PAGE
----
Eilis O'Hanlon: 'Byrne was a radical because he was really a conservative'
Ireland's greatest ever broadcaster changed traditional Ireland by not looking down his nose at it, writes Eilis O'Hanlon
Nobody has had a bad word to say about Gay Byrne since news of the legendary broadcaster's death was announced.
Actually, that's not true. Plenty of begrudgers haven't forgotten their long-standing hostility to Gaybo, and expressed it forcefully online. That's the internet for you. But when it comes to traditional media, the tributes were overwhelmingly positive, with particular emphasis on The Late, Late Show's role in dragging Ireland into the 20th century, not least in terms of its attitude to sex.
The Irish Independent said that Gay was "feminism's Trojan horse" for the way that he opened up the debate about women's rights. To the Guardian across the water, he was the man who "challenged Irish society".
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All of this was true enough, but, while many of those eulogising the late RTE legend did acknowledge in passing that he was a conservative man by instinct, it was treated as a curious, even amusing, anomaly, when actually it was the fact that he was conservative by nature that enabled him to have such a huge social impact.
There were plenty of voices of protest on the radical fringes of Irish society in the 1960s and beyond, but they were largely reduced to shouting from the sidelines. It took someone like Gaybo to be an agent of change, because he understood traditional Ireland and knew how to talk its language.
More importantly, he didn't sneer or look down his nose at the country to which he belonged. He actually... whisper it... liked Irish people, and neither privately despised, nor felt condescendingly superior to, rural Ireland, as many broadcasters from Dublin did, and indeed still do. As such, when he spoke about issues that hadn't been tackled before, such as homosexuality, Aids, divorce, single mothers, or pornography, he was more likely to find an audience.
Because he didn't set out to overthrow traditional Ireland, before starting again with a blank slate, as more radical elements appeared to be agitating for, but was in search instead of an honourable settlement between the best elements of old and new, Gay Byrne was ultimately able to achieve much more.
While it might seem a long way from Ireland, a cultural psychology study conducted by the University of Virginia a couple of years ago is worth considering in this context. It looked at the difference between the ways that liberals and conservatives view the world. The focus was America, but it has wider relevance.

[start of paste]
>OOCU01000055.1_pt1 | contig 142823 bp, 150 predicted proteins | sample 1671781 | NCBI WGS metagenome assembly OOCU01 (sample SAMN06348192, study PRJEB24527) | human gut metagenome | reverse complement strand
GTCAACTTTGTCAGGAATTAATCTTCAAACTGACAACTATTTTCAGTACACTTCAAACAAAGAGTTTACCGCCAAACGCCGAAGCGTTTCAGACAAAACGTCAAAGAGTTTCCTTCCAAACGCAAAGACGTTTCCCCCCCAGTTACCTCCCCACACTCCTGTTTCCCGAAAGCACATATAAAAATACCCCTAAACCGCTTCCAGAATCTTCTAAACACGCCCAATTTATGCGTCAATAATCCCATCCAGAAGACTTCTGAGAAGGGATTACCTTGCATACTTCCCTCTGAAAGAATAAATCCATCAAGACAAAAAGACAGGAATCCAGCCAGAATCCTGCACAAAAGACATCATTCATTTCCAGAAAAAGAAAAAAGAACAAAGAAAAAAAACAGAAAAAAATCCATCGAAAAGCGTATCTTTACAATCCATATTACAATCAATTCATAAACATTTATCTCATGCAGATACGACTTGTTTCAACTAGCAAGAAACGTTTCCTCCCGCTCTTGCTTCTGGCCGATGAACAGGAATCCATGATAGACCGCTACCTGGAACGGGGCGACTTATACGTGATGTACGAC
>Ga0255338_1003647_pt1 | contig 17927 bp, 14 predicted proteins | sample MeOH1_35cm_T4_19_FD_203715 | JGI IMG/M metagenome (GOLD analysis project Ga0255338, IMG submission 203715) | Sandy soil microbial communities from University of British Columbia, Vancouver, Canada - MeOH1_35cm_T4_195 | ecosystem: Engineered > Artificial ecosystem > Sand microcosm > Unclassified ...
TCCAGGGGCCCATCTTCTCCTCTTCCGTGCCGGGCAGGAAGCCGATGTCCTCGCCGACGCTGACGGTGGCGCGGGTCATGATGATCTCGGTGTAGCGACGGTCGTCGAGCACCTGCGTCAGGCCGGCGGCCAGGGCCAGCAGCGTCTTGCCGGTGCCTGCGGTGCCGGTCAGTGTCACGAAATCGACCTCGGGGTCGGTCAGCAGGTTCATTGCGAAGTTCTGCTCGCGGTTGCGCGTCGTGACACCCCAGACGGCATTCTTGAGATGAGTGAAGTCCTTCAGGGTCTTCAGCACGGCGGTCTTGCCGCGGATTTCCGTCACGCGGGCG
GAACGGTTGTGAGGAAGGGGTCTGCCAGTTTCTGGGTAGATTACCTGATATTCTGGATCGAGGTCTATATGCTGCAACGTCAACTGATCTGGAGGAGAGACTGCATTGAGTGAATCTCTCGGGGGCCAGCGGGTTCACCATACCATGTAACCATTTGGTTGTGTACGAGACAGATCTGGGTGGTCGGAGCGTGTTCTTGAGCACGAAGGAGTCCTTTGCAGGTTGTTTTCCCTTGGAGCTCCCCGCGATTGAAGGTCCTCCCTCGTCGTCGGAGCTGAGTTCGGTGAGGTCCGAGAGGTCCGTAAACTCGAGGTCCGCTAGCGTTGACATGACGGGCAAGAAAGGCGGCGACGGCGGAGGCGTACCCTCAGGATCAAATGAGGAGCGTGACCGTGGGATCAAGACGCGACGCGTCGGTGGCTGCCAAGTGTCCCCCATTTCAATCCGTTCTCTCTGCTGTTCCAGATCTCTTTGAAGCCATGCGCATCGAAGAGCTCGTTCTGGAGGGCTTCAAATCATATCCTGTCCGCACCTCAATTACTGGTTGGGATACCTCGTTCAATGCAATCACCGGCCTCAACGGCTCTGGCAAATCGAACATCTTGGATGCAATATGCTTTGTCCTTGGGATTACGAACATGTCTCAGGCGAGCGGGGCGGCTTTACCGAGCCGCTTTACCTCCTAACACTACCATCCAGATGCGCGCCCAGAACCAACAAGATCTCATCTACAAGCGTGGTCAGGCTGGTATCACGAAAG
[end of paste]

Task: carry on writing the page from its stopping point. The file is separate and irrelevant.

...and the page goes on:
The study found that liberals and conservatives think as if they belong to entirely different cultures. Liberals are analytical, conservatives more holistic. Conservatives see situations intuitively and in the round, whereas liberals are inclined towards "slicing up the world and analysing objects individually, divorced from context".
That sums up Gay Byrne's approach exactly. He didn't set out to deconstruct Ireland as an academic exercise, righting injustices one at a time as he went along. He wasn't intellectual in that clinical way. He viewed Irish life as a complex whole and responded to it intuitively rather than calculatingly.
Interestingly, the US study observed that thinking holistically in this way is common to more than 80pc of people in the world, particularly in East Asia. It's only in the West that a more academic frame of mind has come to dominate, and that change has happened through imposing a particular version of education rather than naturally. In fact, globally, there is almost something unnatural about it.
You can see it in the social justice warriors of today, who can't see the wood for the trees. They hone in on what they don't like rather than seeing life in the round. In turn they've forged a more fractious and atomised world, with no Gaybo to pull the strands together.
Had they been in charge of RTE in 1984, when 15-year-old Ann Lovett died giving birth in a grotto, they'd have spent morning after morning lecturing Ireland on its failings. Gay Byrne simply gave over his show to reading out the responses and experiences of female listeners.
He listened to people. He didn't set out to refashion those he deemed less enlightened in his own image.
What's most concerning is that there would be no room in the current cultural environment for a man like Gay Byrne. One of the obituaries recalled how, during a particular Late, Late debate on the church in 1966, a man in the audience accused Gaybo of "slagging off the clergy".
Gay Byrne denied slagging off anybody, insisting: "We have a programme and we are proud of it as a programme on which you are allowed to say what you want."
These days, as everyone tiptoes through the minefield of political correctness, there are many things which you are not allowed to say, and you'll be in trouble if you dare. Byrne was able to keep saying what many people didn't want to hear, even when, as John Bowman recalled last week, callers and local authorities and educationalists, and even the RTE Authority itself, were all expressing outrage at, for instance, the infamous "Bishop and the Nightie" incident.
RTE would meekly give in to similar pressure nowadays. No question about it. It wouldn't be coming from the church any more, but from so-called progressives, but that only underlines that there's a cold house now for conservatives in Gay Byrne's mould, and no one to bring peace to that culture war.
Without a figure of his stature, who is there to make space for middle Ireland, which always trusted Gaybo but knows very well that the new scions of Irish broadcasting detest them and don't even feel the need to hide it now they've taken the commanding cultural heights.